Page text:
A liquid diet incorporates either partial meal replacement or all fluid consumption, which may be in the form of teas and juices. Most liquid diets may not be suitable for long-term or excessive weight loss. They are, however, of benefit for certain types of procedures—both pre- and post-op—plus they are a type of regimen that is desired following bariatric surgeries.
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When liquid diets are used - Bariatric Surgery
Most physicians do not recommend a liquid diet unless an individual is to undergo certain procedures that include colonoscopy and sigmoidoscopy. In pre-operative cases, a clear liquid diet serves many functions: It can flush the bowels while decreasing strain on the digestive system. Allowed beverages include coffee, tea, sports drinks, and broth; some juices are also permitted, if strained first. Before beginning this type of liquid diet, a physician will provide a detailed fact sheet on how to proceed and for how long. Individuals who undergo bariatric surgery may be required to follow a fluid-only diet for up to ten days following the procedure.
When liquid diets are used - extreme obesity
In some cases, extreme obesity is treated with an all-liquid diet. This can be successful initially, but must be monitored by a physician for any negative side-effects. A general consensus, however, is that this type of approach will not teach individuals the necessary requirements of healthy eating to maintain the weight loss.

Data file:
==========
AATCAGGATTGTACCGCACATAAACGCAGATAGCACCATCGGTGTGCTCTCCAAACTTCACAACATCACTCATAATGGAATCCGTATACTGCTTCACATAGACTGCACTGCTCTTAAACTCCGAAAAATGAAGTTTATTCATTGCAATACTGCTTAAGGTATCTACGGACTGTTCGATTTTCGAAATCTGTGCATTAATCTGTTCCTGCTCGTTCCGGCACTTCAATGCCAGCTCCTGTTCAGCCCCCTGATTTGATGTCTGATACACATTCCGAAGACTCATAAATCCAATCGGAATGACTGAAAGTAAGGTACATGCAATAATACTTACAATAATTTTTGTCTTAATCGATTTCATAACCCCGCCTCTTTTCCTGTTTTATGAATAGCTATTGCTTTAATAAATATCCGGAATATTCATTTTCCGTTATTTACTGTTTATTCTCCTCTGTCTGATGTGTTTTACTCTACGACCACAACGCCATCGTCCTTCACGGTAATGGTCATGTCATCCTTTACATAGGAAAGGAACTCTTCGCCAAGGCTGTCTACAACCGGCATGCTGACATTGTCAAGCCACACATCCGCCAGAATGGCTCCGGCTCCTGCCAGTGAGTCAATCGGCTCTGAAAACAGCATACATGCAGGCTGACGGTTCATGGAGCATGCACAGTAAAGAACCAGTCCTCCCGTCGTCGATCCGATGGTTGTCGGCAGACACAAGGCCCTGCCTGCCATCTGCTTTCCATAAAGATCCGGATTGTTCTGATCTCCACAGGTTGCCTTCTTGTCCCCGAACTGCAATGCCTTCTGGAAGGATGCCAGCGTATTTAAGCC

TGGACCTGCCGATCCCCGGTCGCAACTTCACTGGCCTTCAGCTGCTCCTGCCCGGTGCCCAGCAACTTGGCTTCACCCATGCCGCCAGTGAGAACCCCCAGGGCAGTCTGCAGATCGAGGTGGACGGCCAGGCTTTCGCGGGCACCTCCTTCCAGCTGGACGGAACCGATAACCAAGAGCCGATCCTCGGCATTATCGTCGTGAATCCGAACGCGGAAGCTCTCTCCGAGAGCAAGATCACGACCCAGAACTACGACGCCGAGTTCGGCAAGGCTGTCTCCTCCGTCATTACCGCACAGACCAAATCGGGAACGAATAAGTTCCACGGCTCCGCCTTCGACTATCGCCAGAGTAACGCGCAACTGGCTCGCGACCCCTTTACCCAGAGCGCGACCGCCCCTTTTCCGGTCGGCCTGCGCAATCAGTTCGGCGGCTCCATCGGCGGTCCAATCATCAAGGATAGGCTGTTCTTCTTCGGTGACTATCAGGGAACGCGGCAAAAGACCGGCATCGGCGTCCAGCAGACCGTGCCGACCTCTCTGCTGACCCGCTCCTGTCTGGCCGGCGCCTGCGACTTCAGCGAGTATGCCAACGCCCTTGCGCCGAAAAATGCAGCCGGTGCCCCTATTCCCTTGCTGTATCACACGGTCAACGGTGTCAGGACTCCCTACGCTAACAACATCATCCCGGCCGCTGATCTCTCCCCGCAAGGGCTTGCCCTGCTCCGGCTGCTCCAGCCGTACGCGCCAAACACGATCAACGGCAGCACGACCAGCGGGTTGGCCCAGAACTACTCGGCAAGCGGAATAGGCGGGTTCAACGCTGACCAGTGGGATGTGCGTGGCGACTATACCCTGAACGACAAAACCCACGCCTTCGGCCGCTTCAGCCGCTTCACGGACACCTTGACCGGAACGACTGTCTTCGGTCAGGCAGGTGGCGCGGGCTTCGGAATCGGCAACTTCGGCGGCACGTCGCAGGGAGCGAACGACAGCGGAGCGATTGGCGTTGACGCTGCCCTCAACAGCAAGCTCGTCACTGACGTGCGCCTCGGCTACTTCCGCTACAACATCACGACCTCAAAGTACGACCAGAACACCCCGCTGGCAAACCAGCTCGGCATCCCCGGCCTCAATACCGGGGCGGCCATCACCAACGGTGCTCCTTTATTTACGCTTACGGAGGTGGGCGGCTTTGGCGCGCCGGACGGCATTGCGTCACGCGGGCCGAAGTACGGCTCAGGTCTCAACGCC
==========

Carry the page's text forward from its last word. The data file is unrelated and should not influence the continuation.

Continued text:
Liquid diets and health issues
A liquid diet may not provide the needed nutrients to maintain adequate energy levels in most individuals. Short-term weight loss can be achieved, but when liquids such as protein shakes are eventually eliminated from the diet, pounds tend to be regained. Those who embark on a juice fast—also categorized as a form of liquid dieting—may find it less than satisfactory. The lack of proteins and fiber is also at issue with many physicians. In most cases, the replacement of food with fluids, even if medically supervised, simply will not be practical in the long term for those who need to lose only a minimal amount of weight. Some individuals believe that fluids will cleanse the system of impurities, including those that have built up in the liver. These beliefs are generally refuted, with the caveat that the elimination of most processed foods is always beneficial. The concern lies mainly with a fanatical approach to a liquid diet in which one ignores the essential vitamins, proteins, fibers, and other required sources for optimum health. Ultimately, nutrition and resistance to disease will suffer in the effort to achieve a more defined physique. Incorporating a liquid meal replacement can be an acceptable way to reduce a limited amount of weight, but should be used in conjunction with regular meals. Without portion control, these diets may fail as well.
Liquid diets are generally associated with medical procedures, not general weight loss. If you are looking to derive some of the portion control/calorie reduction benefits sometimes associated with liquid diets, perhaps you should consider the Mediterranean Diet.
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